Domhoff finds that with these powers and wealth distribution, a class can prevail with four major networks, economic, political, military and religious groups which only support the strong power of a social group.
Since the American Upper Class is the dominant class inequality will happen and this is because of the disproportionate share of stocks, bonds and real estate described earlier that many Americans consider worth having but don’t have because the upper class of Power Elite has the valuables.(p.14)
Domhoff, in effort to find out how is a group that has power and wealth disproportionately tries to measure this.
He comes up with the power indicators of “Who Benefits”, “Who Governs” and “Who Wins” as a basis for measuring power. In the measurement of “Who Benefits” Domhoff explains that “those who have the most of what people want are, by inference, the powerful. He explains further that wealth and well being are the values and the basis for this power indicator. (p.13) The second power indicator “Who Governs” discusses that if a group is highly promoted or not in proportion to the population, it can infer that a group is powerful or powerless. In this example he explains that if 1 percent of the population has 30 positions in government – you’d think they are powerful. The third power indicator is Who Wins? This, Domhoff explains has to do with the issues of taxation, unionization, business regulation, etc. depending on who successfully is able to modify, initiate or veto policy alternatives.(p.18)
This is the framework for Domhoff’s thesis and now it can be put to practical work in the four power networks Domhoff explains. They are the ways the Power Elite with all it’s power and wealth influence the government and population in a planned manner, thereby making it possible to asses it’s degree of success very directly. (p.16) The first power network is the special interest process deals with policy concerns of the Power Elite. Lobbyists from corporations and law firms and trade associations play a key role in shaping the government on narrow issues of concern to specific corporations or businesses and find top level governmental appointees to implement those policies.(p.161) For example, The Magazine Publishers of America paid a lobbyist firm $520,000 to oppose a possible 15 percent increase in magazine postal rates.(p.174) Special interests groups also work through congress to stop regulatory agencies, for example, when the FDA tried to regulate tobacco, Congress refused authorization in 2000 in deference to the tobacco industry. The FDA is now very lax with it’s policies, there is almost a lack of monitoring safety of the drugs on the market today.(p.175)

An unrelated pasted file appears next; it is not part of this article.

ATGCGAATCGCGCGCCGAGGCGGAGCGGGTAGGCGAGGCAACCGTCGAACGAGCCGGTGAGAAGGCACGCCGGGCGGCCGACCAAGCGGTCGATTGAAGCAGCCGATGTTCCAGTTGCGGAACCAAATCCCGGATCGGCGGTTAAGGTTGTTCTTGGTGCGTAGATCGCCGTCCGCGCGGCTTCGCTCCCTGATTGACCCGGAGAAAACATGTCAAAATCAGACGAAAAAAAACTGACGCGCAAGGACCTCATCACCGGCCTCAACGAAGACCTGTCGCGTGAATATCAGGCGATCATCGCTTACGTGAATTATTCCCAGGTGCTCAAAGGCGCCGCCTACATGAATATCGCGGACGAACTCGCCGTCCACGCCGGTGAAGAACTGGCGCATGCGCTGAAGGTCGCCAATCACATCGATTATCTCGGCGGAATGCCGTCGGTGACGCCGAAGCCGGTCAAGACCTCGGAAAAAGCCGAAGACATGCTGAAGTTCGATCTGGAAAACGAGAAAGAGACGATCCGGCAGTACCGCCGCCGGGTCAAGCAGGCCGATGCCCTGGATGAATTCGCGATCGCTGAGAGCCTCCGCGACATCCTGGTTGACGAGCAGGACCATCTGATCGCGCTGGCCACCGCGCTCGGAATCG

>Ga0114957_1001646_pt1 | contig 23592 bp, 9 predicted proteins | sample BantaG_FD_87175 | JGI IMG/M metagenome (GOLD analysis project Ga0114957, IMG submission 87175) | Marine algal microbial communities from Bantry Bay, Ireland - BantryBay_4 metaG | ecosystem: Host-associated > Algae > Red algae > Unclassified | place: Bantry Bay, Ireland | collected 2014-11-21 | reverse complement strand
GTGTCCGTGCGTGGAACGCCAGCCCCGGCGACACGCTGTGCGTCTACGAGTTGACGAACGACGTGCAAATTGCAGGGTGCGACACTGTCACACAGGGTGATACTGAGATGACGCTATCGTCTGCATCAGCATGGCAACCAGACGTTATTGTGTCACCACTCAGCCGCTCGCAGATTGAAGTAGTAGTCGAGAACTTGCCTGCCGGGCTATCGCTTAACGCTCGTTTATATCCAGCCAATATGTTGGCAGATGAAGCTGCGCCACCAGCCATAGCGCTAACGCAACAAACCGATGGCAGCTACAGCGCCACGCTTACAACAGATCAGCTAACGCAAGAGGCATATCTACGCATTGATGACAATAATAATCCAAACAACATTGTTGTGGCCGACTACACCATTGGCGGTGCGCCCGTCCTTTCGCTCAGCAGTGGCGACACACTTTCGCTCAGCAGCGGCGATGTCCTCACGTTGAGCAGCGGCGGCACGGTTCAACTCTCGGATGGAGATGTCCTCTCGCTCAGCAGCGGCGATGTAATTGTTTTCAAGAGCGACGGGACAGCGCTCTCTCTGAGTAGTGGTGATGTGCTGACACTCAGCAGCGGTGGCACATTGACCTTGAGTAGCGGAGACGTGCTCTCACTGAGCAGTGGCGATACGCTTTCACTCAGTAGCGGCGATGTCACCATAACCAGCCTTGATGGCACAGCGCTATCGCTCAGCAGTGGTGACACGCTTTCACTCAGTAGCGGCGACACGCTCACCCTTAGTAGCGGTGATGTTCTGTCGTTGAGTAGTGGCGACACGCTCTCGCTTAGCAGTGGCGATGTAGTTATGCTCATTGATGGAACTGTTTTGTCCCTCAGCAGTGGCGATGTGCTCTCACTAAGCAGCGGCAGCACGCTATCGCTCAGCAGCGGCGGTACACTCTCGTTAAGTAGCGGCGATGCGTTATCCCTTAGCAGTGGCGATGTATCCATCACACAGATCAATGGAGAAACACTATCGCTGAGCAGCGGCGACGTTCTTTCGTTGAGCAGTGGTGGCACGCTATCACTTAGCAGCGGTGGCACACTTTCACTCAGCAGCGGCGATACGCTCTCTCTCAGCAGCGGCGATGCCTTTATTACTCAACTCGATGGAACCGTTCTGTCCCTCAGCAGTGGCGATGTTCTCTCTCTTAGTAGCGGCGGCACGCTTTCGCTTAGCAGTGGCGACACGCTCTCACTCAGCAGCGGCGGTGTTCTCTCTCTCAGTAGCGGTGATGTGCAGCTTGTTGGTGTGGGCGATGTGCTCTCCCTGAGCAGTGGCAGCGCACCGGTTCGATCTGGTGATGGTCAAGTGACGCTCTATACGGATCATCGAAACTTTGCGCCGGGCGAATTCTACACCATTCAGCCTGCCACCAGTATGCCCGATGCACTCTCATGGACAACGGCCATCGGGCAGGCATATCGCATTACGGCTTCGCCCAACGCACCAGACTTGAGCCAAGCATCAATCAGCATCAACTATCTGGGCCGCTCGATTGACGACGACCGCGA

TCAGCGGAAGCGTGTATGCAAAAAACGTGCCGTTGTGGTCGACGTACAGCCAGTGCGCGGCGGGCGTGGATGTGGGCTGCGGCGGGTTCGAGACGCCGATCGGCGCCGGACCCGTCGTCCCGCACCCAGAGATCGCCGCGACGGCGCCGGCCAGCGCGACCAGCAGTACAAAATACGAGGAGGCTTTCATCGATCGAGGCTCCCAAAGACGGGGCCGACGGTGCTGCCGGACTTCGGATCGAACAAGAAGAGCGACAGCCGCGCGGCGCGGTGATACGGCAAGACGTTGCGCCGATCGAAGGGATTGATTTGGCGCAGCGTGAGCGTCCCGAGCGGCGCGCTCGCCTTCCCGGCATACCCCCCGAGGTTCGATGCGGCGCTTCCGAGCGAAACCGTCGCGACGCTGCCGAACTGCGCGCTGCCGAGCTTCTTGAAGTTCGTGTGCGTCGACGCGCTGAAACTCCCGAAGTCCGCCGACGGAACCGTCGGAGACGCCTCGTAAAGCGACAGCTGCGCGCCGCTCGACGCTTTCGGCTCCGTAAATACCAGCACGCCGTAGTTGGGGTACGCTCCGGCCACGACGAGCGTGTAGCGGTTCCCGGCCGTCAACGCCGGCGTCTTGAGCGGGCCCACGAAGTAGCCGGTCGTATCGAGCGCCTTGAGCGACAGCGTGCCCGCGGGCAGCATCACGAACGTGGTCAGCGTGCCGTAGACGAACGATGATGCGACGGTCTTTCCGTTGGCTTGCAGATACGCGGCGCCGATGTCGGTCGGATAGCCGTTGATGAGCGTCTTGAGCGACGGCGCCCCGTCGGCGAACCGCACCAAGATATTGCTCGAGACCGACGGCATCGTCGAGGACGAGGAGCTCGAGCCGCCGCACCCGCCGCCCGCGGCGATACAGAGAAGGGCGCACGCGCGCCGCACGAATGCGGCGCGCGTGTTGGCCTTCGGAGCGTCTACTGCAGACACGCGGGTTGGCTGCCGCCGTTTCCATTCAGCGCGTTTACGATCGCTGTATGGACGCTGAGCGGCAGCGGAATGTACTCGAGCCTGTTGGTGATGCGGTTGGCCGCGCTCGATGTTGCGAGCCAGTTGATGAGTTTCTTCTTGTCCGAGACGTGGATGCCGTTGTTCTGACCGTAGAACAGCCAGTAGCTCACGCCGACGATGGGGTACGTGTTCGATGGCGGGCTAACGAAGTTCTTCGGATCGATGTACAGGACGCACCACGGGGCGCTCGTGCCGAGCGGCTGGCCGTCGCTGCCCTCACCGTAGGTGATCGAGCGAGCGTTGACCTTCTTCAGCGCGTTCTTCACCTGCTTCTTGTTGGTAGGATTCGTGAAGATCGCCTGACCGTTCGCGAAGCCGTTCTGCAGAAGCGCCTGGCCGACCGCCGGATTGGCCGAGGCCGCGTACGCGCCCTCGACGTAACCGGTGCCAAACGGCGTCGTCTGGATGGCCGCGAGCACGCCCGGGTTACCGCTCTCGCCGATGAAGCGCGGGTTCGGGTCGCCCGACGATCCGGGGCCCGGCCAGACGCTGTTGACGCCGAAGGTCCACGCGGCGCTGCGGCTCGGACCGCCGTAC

The second type of power network controls the public agenda with the general interests of only the corporate community.(p.16) It operates though policy planning networks of foundations, think-tanks and policy discussion